two hits also and drove in three
of the team's six runs. The dimi
nutive Stevedore Morris shortstop
had one of the loop's three triple
as he legged it all the way on a
ball hit to right center just inside
tne ropes. Another triple hit in the
game came off the bat of Calvin
Ashby, Pantra's thirdbaseman. His
high fly to left missed hitting Ed
mcoiuns on tne neaa as ne lost
K in the sun.
Holligan in winning walked sev
en and fanned an eaual number.
He yielded five hits while his
pitching opponent, Bednwri gave
Poweita 4, Oasis 1
. m mm a A -t i 1 1 J
a B-to-l decision ana a ugnier uum
on second olace. This1 victory drop
ped Cig. Oasis into the cellar but
when Powells defeated Ajmomoro
on Sunday, the .Green Smokers
moved out at the cellar temporari
ly, 4 en
This l-to-1 victory gives PoweTls
two-game cushion over Psntri
what has. two fame with Alinohtlf-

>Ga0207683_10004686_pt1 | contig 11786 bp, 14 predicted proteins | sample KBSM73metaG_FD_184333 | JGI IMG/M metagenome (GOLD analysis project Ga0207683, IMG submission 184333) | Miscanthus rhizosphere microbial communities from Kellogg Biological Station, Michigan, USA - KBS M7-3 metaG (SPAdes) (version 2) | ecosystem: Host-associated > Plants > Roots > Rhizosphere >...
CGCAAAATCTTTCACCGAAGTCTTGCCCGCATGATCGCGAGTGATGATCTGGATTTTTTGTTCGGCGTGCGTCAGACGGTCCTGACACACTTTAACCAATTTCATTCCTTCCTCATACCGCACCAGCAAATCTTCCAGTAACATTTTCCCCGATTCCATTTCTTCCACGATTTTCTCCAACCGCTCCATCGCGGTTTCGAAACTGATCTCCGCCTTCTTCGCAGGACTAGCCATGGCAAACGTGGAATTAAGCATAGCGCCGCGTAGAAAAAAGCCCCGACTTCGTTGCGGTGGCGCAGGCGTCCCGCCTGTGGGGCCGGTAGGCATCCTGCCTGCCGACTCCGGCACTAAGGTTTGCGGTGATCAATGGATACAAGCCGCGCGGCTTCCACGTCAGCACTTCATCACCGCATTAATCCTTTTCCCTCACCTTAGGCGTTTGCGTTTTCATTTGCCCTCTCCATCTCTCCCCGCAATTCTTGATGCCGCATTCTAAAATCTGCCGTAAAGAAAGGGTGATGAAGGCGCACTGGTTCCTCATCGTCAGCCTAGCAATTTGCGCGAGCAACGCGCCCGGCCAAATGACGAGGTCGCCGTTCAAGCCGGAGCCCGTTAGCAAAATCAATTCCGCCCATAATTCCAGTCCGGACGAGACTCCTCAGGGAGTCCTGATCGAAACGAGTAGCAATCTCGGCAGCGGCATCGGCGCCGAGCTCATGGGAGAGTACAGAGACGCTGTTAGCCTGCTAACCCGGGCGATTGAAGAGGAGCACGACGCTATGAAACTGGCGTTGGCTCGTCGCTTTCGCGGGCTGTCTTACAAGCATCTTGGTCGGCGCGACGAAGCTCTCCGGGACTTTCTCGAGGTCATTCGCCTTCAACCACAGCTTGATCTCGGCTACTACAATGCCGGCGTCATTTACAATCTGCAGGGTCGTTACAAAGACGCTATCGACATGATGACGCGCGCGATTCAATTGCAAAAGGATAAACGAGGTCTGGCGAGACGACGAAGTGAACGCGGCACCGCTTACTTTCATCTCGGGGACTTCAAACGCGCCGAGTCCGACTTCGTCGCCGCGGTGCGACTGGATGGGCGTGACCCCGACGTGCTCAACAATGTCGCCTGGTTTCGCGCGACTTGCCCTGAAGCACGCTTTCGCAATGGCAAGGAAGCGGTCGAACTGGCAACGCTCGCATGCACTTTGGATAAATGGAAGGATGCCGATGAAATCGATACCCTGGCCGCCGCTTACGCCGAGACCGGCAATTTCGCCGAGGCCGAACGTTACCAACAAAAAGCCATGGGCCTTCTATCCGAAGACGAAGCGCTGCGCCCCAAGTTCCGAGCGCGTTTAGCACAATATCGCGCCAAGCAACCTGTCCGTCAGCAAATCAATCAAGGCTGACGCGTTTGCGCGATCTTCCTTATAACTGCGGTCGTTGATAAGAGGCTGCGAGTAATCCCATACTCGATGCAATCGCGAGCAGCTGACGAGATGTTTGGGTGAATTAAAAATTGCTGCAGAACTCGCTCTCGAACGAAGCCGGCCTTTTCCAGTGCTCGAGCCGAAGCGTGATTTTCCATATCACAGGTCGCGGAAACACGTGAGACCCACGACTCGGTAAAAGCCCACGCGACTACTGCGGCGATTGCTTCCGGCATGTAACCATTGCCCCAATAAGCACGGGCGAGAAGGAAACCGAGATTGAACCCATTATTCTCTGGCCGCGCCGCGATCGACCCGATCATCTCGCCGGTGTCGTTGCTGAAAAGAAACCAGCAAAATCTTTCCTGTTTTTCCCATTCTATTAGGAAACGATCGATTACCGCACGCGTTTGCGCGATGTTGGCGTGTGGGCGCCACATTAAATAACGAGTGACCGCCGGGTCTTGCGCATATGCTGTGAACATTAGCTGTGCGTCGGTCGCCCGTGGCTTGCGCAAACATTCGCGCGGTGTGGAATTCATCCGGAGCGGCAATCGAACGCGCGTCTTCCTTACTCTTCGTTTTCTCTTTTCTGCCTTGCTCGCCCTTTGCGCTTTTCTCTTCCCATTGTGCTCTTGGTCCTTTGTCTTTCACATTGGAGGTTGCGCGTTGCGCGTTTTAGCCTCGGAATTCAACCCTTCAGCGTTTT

tn thie wopIt One' srkmm was aft'
play : of protest Won bv the suiter J
Lseasoner s i of Ajinomoto. Tnit oev
oUumwOfr-tbe ttoira loccea tne) re rescheduling
scheduling rescheduling -of, I two; anjesTbe
came fisted for Saturday -Avtu 4
will be .brought up t April i ercl ercl-er
er ercl-er that the AjfaonwMftra AjfaonwMftra-wiB
wiB AjfaonwMftra-wiB hajve .all day Saivrlay,i'iBll
4 to complete this pr'otestei ton ton-test
test ton-test and then play.) fegularlv
Icheduled eontest. -v -"-
In winning. Powells winched the
maha Pill for six bits while their
sing rivals, Oasis slapped out en-
four hits off Lynch.
"eh My eWree oeafMea aa
Keueelteeper, tor eouple er oae
1 Today's ODcnina L
.t rjff i
ST0CR PRICES i
NW YOUK, March M (UPIV (UPIV-The
The (UPIV-The stock market remained in tha
doldrums' at the opening today.
fcThniarket has been unable to'
generate j any steam despite" a
highly favorable economie back-:
ground.. Profit-taking and conslida-
uon of portfolios has kepttty
market off Wlanoe,
THeT fel "FlVi"
(As of SwrMray. March W)
flayer Cli AB H Ave.